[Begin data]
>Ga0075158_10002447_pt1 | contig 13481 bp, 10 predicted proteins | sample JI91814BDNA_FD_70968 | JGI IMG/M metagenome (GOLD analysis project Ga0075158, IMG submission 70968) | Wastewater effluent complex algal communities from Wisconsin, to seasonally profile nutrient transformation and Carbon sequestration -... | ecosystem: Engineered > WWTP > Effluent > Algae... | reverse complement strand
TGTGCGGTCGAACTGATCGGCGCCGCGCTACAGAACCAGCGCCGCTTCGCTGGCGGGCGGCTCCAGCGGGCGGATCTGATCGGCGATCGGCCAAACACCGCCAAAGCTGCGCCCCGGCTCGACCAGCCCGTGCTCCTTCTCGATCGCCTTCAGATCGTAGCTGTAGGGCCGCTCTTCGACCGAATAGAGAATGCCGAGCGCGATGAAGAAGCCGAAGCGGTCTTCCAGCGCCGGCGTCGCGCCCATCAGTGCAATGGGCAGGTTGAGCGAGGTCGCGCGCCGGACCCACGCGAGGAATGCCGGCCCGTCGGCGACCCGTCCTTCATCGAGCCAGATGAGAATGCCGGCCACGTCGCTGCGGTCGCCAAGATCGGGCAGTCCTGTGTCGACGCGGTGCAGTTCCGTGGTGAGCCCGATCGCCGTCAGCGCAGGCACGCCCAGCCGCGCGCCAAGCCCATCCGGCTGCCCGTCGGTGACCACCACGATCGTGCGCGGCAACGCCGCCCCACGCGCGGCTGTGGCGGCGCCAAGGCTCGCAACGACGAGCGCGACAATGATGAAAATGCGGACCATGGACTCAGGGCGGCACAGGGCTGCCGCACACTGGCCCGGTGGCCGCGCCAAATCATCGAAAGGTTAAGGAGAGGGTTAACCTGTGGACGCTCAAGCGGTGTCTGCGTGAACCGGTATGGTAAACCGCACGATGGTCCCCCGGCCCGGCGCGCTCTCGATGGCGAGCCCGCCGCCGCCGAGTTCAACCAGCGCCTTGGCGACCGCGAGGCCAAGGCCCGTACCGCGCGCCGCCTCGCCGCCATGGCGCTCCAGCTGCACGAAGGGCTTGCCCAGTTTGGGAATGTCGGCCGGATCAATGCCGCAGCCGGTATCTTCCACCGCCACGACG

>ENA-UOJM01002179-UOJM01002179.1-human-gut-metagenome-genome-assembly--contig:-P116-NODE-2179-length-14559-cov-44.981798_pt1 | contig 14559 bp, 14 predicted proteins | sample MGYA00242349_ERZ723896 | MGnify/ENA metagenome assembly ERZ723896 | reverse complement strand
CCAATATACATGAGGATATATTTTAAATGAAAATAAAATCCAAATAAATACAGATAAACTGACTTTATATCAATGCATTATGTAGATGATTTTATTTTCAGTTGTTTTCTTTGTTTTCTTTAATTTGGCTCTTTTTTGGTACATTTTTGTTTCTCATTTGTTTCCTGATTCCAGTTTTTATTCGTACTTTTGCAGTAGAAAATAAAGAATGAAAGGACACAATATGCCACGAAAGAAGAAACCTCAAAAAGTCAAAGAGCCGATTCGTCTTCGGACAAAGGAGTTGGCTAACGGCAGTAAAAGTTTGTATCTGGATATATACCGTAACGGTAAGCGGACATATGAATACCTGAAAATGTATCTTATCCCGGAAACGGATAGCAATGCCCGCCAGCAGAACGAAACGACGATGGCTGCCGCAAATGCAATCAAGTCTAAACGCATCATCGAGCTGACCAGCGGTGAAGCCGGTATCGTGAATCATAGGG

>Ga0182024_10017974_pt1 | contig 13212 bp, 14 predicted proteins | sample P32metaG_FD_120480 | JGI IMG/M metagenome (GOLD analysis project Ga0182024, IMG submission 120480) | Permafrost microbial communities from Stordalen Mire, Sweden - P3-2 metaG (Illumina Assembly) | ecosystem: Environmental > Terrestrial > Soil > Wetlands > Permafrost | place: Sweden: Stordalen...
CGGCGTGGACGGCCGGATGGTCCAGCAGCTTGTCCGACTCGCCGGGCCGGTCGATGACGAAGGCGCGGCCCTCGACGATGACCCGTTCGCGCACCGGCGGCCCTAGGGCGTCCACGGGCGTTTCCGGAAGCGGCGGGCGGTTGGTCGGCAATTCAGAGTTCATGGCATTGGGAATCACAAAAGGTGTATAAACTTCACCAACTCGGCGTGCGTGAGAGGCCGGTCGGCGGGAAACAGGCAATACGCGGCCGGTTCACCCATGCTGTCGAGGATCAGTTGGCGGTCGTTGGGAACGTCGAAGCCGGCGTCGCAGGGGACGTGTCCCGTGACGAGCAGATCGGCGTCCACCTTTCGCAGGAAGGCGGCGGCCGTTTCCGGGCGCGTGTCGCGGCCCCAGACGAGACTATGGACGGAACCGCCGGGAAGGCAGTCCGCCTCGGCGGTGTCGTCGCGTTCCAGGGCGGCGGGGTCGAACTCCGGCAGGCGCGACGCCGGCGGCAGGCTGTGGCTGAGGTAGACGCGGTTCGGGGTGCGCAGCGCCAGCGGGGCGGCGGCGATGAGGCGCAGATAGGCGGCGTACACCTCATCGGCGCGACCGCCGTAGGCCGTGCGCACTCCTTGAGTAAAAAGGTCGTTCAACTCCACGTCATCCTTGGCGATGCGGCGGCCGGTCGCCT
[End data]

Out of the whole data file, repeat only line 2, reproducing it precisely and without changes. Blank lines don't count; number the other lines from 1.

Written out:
TGTGCGGTCGAACTGATCGGCGCCGCGCTACAGAACCAGCGCCGCTTCGCTGGCGGGCGGCTCCAGCGGGCGGATCTGATCGGCGATCGGCCAAACACCGCCAAAGCTGCGCCCCGGCTCGACCAGCCCGTGCTCCTTCTCGATCGCCTTCAGATCGTAGCTGTAGGGCCGCTCTTCGACCGAATAGAGAATGCCGAGCGCGATGAAGAAGCCGAAGCGGTCTTCCAGCGCCGGCGTCGCGCCCATCAGTGCAATGGGCAGGTTGAGCGAGGTCGCGCGCCGGACCCACGCGAGGAATGCCGGCCCGTCGGCGACCCGTCCTTCATCGAGCCAGATGAGAATGCCGGCCACGTCGCTGCGGTCGCCAAGATCGGGCAGTCCTGTGTCGACGCGGTGCAGTTCCGTGGTGAGCCCGATCGCCGTCAGCGCAGGCACGCCCAGCCGCGCGCCAAGCCCATCCGGCTGCCCGTCGGTGACCACCACGATCGTGCGCGGCAACGCCGCCCCACGCGCGGCTGTGGCGGCGCCAAGGCTCGCAACGACGAGCGCGACAATGATGAAAATGCGGACCATGGACTCAGGGCGGCACAGGGCTGCCGCACACTGGCCCGGTGGCCGCGCCAAATCATCGAAAGGTTAAGGAGAGGGTTAACCTGTGGACGCTCAAGCGGTGTCTGCGTGAACCGGTATGGTAAACCGCACGATGGTCCCCCGGCCCGGCGCGCTCTCGATGGCGAGCCCGCCGCCGCCGAGTTCAACCAGCGCCTTGGCGACCGCGAGGCCAAGGCCCGTACCGCGCGCCGCCTCGCCGCCATGGCGCTCCAGCTGCACGAAGGGCTTGCCCAGTTTGGGAATGTCGGCCGGATCAATGCCGCAGCCGGTATCTTCCACCGCCACGACG